The most distinctive aspect of Jo C. Willems’ art work is her trails. They snake and weave through trees, alpine meadows and snow, rich in texture and detail, sometimes fading into the distance, and other times getting lost in the background.
This shouldn’t come as a big surprise — the trail is where Willems found her calling as an artist in the 70s, and where she resumed her work several years ago.
“The trail for me is like Monet’s water lilies in the sense it’s something I know intimately well,” she said, referring to the French master’s series of oil paintings. “I spent a decade walking on trails and now I travel them very, very often, either on snowshoe or on bike. To me they’re that intimate subject matter that I know really well. I just hang the rest of the painting around it.”
Willems said she always knew she would be an artist, but it took her until university to follow her passion. As a kid, she never had any art supplies and would paint with food colouring. She studied microbiology at the University of British Columbia, but while there, she took an art class as an elective.
“I never actually gave myself permission to be an artist until I took that class,” she said. “It totally shifted my whole sense of the world.”
Her instructor Toby MacLennan provided the inspiration. “What she taught was my voice, how to communicate,” Willems said. She discovered things in art that she loved in science. “What happened was all of the awesome things I found about science, I could do in art without having to prove anything.”
After graduating, she spent a year taking art classes at the University of Victoria before enrolling in a masters program at the University of California in Irvine. While there, she became fascinated by body movements. For her thesis, she biked from Irvine to Victoria, tracking the changes in her body as she went along. “The changes were unexpected and profound — a whole sense of confidence in myself physically,” she said.
The trip inspired her. In the summer of 1979, she and her sister Mugs walked the Pacific Crest Trail north through California. The next year, they hiked south through Washington and Oregon.
In 1983, they hiked the Great Divide Trail together, back when the trail was more a concept than a physical thing. Using maps and compasses, they spent eight months hiking the 5,000 kilometre route, raising money for the Kinsmen Rehabilitation Foundation. “My sister and I have the distinction of being the two shortest people to take the longest time to hike the Great Divide,” she said.
The sisters couldn’t afford a lot of film, so instead Willems brought a paint pad and small tablet with her, capturing scenes along the way. When the trip ended, she kept painting, trying to capture as much detail as possible. She wanted it so if you focused on only part of a painting, you would still experience a whole work.
“To me that’s what nature is. The artist is someone who captures their experience of what its is,” she said. “To me that experience is this enormous story that happens all the time, that’s way bigger than me.”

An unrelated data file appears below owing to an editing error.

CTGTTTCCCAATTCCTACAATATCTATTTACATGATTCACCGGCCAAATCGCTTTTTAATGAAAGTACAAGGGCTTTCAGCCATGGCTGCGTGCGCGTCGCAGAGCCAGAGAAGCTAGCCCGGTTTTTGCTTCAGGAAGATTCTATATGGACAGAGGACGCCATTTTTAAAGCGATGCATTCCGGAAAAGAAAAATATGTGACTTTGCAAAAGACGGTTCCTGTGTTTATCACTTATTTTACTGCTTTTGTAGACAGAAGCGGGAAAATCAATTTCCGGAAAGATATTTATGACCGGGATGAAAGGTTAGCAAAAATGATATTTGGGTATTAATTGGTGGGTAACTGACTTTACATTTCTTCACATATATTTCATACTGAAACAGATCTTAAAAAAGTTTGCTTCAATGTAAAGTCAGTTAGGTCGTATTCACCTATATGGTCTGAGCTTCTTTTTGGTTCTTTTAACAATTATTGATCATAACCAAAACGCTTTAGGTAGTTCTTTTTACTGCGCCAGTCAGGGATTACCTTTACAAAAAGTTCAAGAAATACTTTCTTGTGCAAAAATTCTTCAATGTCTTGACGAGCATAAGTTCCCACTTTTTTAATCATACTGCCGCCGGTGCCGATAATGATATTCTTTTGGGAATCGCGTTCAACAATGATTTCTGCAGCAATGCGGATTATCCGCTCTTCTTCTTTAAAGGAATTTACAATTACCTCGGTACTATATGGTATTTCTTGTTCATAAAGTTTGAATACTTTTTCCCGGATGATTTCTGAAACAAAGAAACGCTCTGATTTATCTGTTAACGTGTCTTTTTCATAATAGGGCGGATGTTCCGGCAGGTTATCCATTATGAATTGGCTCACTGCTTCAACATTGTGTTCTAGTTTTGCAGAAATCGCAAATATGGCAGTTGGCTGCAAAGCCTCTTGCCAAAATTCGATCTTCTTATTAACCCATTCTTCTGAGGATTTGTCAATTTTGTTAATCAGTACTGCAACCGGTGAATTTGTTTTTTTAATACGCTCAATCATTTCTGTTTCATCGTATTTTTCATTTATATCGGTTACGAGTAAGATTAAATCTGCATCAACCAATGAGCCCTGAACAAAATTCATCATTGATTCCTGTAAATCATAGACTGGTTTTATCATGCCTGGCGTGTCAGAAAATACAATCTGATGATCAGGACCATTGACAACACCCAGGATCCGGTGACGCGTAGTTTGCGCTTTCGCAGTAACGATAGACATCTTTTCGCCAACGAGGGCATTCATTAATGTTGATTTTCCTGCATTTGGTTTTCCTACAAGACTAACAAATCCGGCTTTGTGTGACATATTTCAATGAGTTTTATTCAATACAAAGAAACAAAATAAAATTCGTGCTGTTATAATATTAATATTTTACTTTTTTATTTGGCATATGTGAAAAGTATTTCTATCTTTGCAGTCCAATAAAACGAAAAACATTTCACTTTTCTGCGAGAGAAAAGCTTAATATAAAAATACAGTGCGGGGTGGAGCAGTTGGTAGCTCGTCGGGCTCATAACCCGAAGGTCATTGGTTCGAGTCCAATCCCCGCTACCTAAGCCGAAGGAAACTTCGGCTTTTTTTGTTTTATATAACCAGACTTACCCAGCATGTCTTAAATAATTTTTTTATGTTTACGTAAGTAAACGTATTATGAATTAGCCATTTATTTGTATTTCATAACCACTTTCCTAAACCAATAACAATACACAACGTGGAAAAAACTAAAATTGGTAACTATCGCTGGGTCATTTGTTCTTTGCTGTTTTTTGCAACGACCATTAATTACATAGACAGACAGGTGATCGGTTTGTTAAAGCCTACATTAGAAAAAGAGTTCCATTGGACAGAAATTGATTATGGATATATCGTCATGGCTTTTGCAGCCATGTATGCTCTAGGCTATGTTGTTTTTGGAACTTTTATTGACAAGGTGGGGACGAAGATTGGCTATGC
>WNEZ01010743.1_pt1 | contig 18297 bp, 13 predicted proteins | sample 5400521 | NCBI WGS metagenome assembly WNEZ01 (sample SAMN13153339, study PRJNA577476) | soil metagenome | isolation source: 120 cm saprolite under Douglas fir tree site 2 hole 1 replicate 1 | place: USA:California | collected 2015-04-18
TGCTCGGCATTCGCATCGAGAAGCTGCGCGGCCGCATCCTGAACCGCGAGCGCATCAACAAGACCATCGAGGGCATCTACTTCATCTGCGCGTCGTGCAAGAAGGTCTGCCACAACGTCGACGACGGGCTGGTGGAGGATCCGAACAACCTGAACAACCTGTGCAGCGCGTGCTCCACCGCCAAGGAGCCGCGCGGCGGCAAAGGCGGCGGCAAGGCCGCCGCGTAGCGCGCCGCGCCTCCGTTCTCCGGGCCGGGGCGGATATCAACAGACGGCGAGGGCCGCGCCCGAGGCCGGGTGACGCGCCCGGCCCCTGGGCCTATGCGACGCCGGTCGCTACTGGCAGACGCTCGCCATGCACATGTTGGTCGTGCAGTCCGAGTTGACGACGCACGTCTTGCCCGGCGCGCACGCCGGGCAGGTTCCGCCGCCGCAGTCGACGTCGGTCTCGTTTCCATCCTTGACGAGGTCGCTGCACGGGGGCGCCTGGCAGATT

Willems stopped painting when PhotoShop came out. The fact you could turn a photo into a watercolour with the click of the button scared her. Then, one day a few years ago, someone gave her a collection of postcards featuring Claude Monet’s water lily paintings. She wondered why Monet painted so many water lilies.
“It occurred to me he was painting his passion,” she said. “By simplifying his subject matter, he could focus on what was really important, which for him was light. He could repeat the same subject matter, but focus on painting.”
This re-ignited Willems passion for art. She began taking a sketchpad with her on her bike rides, focusing on trails much like Monet focused on water lilies. She began with sketches until one day, while raking leaves from a trail on CPR Hill, a passerby saw her working and urged her to begin painting again.
She started by doing black and white graphite paintings before moving back into water colours. Then she started painting with gouache — a heavier and more opaque paint. “It has this marvellous translucent quality in the way it hits the light and yet it has a denseness to it, so it’s kind of like oil painting in a lot of ways,” she said.
About two years ago, Willems started displaying her work again. Last fall, her work was featured in one of the side galleries at the Revelstoke Visual Arts Centre as an exhibit called Journey.
“It’s not just the journey of the trail, it’s also the journey of using all the elements in an image as the medium, so the medium is not just the paint, but it’s also the trees, because they’re so familiar,” she said. “I use each of those parts of the painting to create a visual journey.
“I try to use each painting to sculpt a story.”
Willems’ work can be seen and purchased at the downtown ArtFirst gallery. It is also on display at the library and at the Juniper Gallery on Bowen Island, B.C. She teaches two classes at the Revelstoke Visual Arts Centre. To see more of her work, visit her website at jocwillems.com.